And, despite all the partisan passion in Wisconsin's electorate after the Republican moves in 2011 and subsequent recalls, there are still "persuadable voters" who chose candidates from more than one party, based on a judgment about the candidate's performance, Franklin said.

The Marquette poll, taken before the election, indicated that 7 percent of likely voters Tuesday approved of both Scott Walker and Barack Obama.

"This group cannot be fundamentally partisan or ideological because if they were then they couldn't approve of both," Franklin said. "But if they look at each incumbent's performance, they may say, 'Hey, both are doing OK.'"

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There's an interesting article that appeared today in the WashingtonTimes titled: Rising number of states seeing one-party rule which points out that currently Democrats now control all three bases of power – the governorship and both houses of the state legislature – in 14 states and Republicans in 23, with only 12 states sharing power. The current breakdown in Governorships is 30 Republicans and 20 Democrats.

Does anyone else see a correlation between the fact that at the State level - budgets are made much more transparent to the public -- and, at least, when compared to the Federal Budget need to be maintained in a more 'balanced budget' state - as opposed to the 'out of control' Federal Budget ---- and that Republicans seem to enjoy greater control and favor from the voters at the State level of government than at the Federal level? Might be something to that greater correlation of Republicans in power at the State level where budget control matters more ............. of course there are some exceptions - as the same article points out that in the State of California and the State of Illinois the voters have now elected and awarded so-called 'super majorities' of veto-proof legislative control to the Democrats.............anyone want to bet it's one of those States that will file for bankruptcy first when their unfunded benefit mandates for their public employees starts to reach the crisis tipping point? Anyone here willing to 'chip-in' to help bail those states out when it happens and they turn to the Federal Govt for a bail-out as they're 'too big to fail'.........as will happen according to most actuarial experts.


In the US House of Representatives this current election cycle, there were over 500,000 more votes for Democratic party candidates, yet Republicans in the new House total approximately 25 more seats, approximately 55% Republican, 45% Democratic. In other words, a majority of voters voted for Democrats, but wound up with a House dominated by and controlled by the Republican party. During the past two years Republican Reps have consistently voted virtually 100% on some of the most significant bills affecting jobs, taxes, and economy, with mostly total Democratic opposition. In other words, whatever Lola wants, Lola gets. It's time for everyone to make a better attempt at compromise. For the Republicans, a first step would be to break their pact with the devil (Grover the Norquist). Regarding Wisconsin, I suspect that gerrymandering has a great deal to do with the make up of the Senate and Assembly. I would like to see if the total vote counts, Democrat and Republican, for the state House and Assembly, resemble the figures for the vote count of the US House this year.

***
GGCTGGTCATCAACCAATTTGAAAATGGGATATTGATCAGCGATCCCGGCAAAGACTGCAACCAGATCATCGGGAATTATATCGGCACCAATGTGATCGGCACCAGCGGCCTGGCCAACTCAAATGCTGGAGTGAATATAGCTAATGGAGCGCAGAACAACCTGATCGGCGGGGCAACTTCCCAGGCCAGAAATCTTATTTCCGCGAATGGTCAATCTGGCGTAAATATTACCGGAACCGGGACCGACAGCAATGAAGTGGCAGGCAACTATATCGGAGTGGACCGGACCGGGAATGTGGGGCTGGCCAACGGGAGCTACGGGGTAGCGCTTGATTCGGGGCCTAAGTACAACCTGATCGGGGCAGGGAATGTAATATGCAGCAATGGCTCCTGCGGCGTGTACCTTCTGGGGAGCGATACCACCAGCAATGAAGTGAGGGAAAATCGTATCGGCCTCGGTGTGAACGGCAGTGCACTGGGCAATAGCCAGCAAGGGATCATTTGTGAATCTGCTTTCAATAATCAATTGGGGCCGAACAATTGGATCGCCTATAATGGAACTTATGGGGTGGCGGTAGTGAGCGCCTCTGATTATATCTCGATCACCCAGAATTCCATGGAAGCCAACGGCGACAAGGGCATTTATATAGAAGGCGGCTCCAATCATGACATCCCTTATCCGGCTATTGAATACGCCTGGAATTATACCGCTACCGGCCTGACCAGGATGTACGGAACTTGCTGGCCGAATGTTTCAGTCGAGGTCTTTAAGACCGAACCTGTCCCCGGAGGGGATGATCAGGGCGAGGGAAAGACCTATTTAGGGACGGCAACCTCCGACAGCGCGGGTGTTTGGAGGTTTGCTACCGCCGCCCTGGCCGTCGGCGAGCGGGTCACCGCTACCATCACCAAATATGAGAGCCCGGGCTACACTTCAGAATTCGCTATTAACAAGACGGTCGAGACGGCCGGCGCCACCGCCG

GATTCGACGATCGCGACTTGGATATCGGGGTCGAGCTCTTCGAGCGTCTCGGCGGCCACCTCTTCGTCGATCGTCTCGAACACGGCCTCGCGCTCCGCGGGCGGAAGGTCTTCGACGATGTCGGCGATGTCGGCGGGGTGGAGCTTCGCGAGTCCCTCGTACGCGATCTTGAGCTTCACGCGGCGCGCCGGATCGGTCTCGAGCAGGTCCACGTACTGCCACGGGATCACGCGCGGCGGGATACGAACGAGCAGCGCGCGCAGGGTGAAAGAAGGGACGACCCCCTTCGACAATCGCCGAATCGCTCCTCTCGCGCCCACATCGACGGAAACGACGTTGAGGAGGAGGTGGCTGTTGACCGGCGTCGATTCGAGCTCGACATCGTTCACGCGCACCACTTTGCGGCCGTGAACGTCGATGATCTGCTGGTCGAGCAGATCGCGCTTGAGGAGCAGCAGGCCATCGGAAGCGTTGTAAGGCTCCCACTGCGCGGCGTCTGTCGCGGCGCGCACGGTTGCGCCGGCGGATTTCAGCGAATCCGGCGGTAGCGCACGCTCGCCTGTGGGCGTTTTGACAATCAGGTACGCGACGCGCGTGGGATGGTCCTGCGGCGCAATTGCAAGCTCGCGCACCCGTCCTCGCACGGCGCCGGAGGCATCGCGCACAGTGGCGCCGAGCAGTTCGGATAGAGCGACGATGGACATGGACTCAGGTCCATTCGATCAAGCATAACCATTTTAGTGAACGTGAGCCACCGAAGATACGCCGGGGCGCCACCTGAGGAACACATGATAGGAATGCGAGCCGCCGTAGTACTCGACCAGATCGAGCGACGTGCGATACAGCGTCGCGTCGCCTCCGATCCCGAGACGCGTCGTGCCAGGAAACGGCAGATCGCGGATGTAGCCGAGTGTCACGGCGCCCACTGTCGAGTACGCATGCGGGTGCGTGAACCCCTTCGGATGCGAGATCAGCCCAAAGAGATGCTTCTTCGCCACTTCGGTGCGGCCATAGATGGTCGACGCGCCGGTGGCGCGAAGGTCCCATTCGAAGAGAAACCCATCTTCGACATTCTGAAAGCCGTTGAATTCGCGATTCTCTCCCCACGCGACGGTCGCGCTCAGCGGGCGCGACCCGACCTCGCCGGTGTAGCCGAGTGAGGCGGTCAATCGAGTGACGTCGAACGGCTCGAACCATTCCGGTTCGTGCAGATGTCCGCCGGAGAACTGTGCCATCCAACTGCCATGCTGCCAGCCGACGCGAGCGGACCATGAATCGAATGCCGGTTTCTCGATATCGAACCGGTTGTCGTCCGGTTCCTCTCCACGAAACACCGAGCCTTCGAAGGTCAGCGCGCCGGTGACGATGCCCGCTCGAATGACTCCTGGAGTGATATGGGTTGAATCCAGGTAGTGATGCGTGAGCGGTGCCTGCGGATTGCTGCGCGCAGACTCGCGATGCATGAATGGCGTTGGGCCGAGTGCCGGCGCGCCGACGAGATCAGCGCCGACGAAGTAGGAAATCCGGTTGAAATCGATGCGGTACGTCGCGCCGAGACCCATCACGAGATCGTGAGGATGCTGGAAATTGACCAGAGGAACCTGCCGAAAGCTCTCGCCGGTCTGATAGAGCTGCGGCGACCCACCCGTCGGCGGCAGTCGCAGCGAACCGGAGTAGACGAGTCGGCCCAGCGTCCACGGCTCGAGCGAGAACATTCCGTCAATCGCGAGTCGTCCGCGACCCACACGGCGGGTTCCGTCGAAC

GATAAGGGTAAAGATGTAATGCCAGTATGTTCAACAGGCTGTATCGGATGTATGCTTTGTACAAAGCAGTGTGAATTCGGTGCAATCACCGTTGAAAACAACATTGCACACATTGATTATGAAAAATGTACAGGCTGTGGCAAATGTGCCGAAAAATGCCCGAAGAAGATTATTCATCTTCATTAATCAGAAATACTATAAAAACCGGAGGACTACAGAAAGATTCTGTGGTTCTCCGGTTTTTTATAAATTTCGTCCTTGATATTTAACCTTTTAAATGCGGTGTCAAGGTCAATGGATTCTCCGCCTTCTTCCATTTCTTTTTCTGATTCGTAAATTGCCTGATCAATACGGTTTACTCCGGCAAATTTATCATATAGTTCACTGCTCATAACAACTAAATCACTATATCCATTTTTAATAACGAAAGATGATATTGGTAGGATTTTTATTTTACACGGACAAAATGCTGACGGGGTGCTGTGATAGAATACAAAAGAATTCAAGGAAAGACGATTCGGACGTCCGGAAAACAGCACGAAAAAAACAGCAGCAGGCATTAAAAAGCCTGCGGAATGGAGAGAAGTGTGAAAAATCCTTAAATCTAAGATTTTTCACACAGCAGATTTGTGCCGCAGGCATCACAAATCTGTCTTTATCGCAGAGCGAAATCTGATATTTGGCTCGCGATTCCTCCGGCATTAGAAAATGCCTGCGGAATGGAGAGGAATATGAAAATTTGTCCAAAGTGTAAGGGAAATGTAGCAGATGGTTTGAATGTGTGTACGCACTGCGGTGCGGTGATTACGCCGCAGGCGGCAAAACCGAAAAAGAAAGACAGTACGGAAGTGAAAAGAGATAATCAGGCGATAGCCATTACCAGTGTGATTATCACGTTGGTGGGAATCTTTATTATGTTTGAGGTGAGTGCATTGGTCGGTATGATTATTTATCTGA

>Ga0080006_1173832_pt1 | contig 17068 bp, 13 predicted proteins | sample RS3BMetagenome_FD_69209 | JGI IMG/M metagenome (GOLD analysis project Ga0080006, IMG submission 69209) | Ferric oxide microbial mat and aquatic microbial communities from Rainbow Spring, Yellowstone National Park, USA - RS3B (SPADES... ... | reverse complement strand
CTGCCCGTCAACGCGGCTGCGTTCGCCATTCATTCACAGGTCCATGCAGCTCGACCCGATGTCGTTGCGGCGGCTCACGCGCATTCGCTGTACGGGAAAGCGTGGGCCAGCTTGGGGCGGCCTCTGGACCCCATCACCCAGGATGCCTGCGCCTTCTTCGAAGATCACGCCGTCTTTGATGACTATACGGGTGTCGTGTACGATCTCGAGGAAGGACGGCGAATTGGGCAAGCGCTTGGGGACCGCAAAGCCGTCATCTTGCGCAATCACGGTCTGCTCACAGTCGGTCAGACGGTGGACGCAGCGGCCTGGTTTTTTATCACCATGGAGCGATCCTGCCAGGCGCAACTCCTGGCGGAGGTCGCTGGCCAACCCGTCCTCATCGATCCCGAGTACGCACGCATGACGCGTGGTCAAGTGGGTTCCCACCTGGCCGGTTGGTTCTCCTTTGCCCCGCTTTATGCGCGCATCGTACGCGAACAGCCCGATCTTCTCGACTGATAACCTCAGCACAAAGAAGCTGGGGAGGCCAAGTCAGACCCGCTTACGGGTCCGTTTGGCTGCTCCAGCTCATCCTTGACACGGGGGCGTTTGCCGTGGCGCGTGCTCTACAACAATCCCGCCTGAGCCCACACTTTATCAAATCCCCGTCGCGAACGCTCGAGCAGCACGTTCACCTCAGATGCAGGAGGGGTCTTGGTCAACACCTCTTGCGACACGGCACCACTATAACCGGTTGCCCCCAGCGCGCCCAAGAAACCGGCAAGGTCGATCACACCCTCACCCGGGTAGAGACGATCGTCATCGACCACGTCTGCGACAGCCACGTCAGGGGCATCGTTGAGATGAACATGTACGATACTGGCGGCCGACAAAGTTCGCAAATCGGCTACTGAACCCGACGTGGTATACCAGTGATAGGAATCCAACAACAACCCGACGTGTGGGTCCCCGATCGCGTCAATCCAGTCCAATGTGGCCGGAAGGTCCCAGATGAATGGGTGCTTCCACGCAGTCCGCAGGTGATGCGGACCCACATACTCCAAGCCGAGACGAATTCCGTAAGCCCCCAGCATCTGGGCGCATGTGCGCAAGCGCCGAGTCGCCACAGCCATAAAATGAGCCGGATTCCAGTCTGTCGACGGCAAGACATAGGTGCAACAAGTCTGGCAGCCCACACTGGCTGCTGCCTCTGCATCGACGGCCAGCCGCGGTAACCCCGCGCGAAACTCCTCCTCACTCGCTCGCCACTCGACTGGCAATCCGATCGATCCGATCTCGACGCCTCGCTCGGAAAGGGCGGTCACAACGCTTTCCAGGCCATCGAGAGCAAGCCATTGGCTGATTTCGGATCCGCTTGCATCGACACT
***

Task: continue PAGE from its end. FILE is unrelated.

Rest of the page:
The GOP misinformation machine has been working overtime. Millionaire state employees? Voter fraud? Union bribes? Ad astra per alia porci! The loose translation is 'That's a crock and we all know it!'

Come back to the real world. Romney lost bigtime because he is so arrogant and out of touch that he didn't have the good sense to conceal his disdain for the middle class. I guess he thought that we couldn't handle the details.


Busted! I voted at least 10 or 20 times, in districts all over the state.


Lynn4300XL claims she has friends!


Mike Tate identified two of the threereasons for the success of the Republicans in expanding their hold on the State Assembly and State Senate: extreme creativity in drawing the district lines and voter suppression efforts. The third, of course, is big money. No sign the Koch brothers will fold up their wallets anytime soon. So be ready for more of the same in 2014.


It is at the State level where most people realize the Democrats have been taking bribes from unions for decades at the expense of the taxpayers. We are done with the corrupt Democrats who hide behind compassion, but in reality create millionaires from govt workers while increasing our taxes to the third highest in the country.


Lynn4300XL : You are a straight out and out liar. "My friends said a lot of democrats vote twice". You should belong to Faux News and Karl Rove with an attitude like that. A lie is a lie and you are the most likely demographic for the Rethugs. Reality means nothing to your type and you say what you can as if it were gospel. Even though you know you're going to get called on it. But it doesn't matter to your type, say a lie enough and maybe you can convince enough low intelligence like minded people, hey? Can you say Tea Party and honor in the same sentence without that being a lie too?


I think the state is hard right. All of my friends are. Obama got elected because a lot of people voted that shouldn't have. My friends said a lot of democrats vote twice.


Lynn is out on pass this weekend from the psych ward.